MANAGEMENT FAVORING/DISCOURAGING SURVIVAL:Prevent seed production by cultivation, hand pulling, or mowing plants. Plants with mature fruits can be burned to kill seed.

SIMILAR SPECIES: Black henbane is unlikely to be confused with other species in the nightshade family because of its distinctive flowers and fruits.

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CONTROL METHODS:

Prevention and control: Black henbane and prickly comfrey are native to Europe, and were likely introduced to the United States as medicinal herbs. Both species may be very toxic to humans and animals, although grazing animals will not consume black henbane, unless other forage is unavailable. Black henbane is in the Solanaceae family and prickly comfrey is in the Boraginaceae family.
Black henbane was found in Modoc, Siskiyou, and Mendocino Counties, but has been eradicated. No new populations have been detected in California. However, it is occasionally found throughout the United States and has repeatedly demonstrated its ability to escape cultivation. It may live as an annual or biennial and reproduces solely by seed. The entire plant has an extremely foul odor. Any plants found should be reported to the County Agricultural Commissioner and immediately destroyed. Plants should be hand pulled (gloves are strongly recommended) or dug, making sure that the thick, fleshy, taproot is completely removed. Plants detected with mature fruits should be carefully placed in bags to prevent seed dispersal, and the area should be monitored for new seedling emergence for at least four years. If the infestation is too large for hand pulling, a systemic herbicide, such as glyphosate should be applied. Glyphosate is nonselective, but should provide effective control. The area should be monitored after application and any escapes or regrowth should be retreated.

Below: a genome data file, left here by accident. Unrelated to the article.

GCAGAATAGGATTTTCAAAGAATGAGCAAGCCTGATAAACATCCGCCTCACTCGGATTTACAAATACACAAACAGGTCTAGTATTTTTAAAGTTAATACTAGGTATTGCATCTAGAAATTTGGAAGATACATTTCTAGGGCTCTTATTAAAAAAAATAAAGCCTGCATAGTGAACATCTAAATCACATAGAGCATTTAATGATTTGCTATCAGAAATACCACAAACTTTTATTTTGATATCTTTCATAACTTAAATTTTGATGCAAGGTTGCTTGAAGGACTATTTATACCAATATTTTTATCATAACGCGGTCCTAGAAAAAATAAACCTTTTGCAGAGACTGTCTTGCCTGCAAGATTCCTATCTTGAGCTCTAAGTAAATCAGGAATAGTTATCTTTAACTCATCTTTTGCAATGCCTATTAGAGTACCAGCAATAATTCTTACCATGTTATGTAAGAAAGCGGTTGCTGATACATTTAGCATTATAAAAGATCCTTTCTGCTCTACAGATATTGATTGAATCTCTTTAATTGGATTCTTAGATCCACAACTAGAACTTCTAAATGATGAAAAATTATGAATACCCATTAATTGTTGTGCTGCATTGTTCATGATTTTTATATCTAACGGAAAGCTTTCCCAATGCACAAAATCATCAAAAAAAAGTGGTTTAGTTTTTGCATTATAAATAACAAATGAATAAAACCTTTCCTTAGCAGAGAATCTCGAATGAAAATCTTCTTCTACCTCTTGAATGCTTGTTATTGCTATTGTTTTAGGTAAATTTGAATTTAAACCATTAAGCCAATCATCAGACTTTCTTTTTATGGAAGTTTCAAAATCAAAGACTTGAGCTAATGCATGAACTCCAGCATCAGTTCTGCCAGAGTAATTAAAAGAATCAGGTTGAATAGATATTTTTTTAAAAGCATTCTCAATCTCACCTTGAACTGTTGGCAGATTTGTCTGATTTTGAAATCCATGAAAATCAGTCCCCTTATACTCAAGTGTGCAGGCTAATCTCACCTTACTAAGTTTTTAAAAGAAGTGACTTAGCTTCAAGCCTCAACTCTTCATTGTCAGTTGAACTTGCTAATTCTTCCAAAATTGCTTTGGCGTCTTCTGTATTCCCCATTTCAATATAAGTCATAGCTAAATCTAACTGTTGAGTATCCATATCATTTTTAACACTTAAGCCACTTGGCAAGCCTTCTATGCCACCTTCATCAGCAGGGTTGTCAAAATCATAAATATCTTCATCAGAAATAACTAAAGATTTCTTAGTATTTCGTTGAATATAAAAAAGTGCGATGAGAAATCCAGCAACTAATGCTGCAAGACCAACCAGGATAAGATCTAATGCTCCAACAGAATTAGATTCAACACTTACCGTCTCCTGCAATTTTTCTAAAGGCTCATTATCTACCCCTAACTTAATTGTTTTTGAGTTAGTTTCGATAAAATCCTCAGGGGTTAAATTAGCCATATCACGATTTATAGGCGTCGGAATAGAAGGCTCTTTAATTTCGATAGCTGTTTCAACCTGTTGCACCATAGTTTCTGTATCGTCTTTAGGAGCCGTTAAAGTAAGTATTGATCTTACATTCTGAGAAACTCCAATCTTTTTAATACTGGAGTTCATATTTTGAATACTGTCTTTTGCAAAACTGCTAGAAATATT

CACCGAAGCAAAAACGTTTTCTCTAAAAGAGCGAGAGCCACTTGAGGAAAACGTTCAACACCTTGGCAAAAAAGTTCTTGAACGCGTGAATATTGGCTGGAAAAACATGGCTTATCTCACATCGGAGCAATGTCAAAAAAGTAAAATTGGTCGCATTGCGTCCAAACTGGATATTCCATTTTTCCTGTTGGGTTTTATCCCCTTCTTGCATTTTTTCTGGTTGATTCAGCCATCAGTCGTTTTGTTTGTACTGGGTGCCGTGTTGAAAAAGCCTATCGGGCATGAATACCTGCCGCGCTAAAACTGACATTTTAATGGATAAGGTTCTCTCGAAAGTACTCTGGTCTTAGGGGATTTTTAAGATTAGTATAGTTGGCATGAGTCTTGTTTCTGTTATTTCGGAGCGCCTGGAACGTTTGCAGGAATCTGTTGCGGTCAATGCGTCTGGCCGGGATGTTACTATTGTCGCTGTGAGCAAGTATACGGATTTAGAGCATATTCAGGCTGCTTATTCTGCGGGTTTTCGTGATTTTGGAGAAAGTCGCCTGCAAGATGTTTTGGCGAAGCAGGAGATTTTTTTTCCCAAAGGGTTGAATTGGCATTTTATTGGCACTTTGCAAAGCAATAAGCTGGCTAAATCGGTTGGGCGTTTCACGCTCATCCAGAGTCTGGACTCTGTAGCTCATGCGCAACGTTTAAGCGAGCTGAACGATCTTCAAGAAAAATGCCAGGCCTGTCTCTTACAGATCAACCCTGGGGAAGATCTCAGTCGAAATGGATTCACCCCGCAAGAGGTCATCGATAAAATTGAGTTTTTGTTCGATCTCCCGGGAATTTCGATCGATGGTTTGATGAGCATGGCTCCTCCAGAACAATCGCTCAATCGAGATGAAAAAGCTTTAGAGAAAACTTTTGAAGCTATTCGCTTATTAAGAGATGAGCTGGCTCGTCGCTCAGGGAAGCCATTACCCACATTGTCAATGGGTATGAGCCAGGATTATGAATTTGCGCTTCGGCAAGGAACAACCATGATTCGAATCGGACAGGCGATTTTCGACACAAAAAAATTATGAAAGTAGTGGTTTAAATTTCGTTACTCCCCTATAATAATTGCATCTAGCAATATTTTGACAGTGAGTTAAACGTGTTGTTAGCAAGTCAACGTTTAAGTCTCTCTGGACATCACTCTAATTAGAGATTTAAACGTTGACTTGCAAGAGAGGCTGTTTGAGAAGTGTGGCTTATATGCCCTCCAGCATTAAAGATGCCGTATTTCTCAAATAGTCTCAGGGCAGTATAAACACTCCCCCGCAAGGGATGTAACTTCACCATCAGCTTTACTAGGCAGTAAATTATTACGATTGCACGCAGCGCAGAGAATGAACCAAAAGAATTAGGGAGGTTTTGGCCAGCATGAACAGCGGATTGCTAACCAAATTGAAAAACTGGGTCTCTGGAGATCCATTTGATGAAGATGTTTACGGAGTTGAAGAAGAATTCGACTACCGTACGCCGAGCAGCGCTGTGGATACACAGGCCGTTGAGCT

Prickly comfrey is well established in areas of the North Coast Range, and in the Sacramento Valley in Yolo County. The source of introduction into California is uncertain. It has been grown as a forage crop in Russia and as a herbal remedy around the world. It thrives on moist, fertile, soils and is cold tolerant to some extent. The perennial nature of this plant increases the difficulty in control. It tends to form large distinct clumps with a deep taproot and can produce new plants from small pieces of severed roots. There is no information regarding herbicide efficacy on prickly comfrey. However, glyphosate is effective for controlling rough comfrey. Retreatment may be necessary on large clumps if regrowth occurs. Repeated cultivation may be effective, but may also spread severed roots to new areas.

References
Diomaiuto, Bonnand J., Houivet, J. Y., and Picard, C. 1980. Vernalization and flowering in henbane (Hyoscyamus niger). Ontogenic research. Bulletin de la Societe Botanique de France 127:427-442.
Downs, R. J. and Thomas, J. F. 1982. Phytochrome regulation of flowering in the long-day plant, Hyoscyamus niger. Plant Physiology 70:898-900.
Harris, PJ C., Grove, C. G., and Havard, A. J. 1989. In vitro propagation of Symphytum species. Scientia Horticulturae 40:275-281.
lev, S. 2-1972. The biology of Hyoscyamus niger. Farmatsiya 22:39-45.
Mugnier, C. 1977. An attempt to replace vernalization by application of gibberellic acid in biennial Hyoscyamus niger L. Biologia Plantarum 19:40-47.
Whitson, T. D., Burrill, L. C., Dewey, S. A., Cudney, D. W., Nelson, B. E., Lee, R. D., and Parker, R. 1992. Weeds of the West. Jackson, WY: Western Society of Weed Science.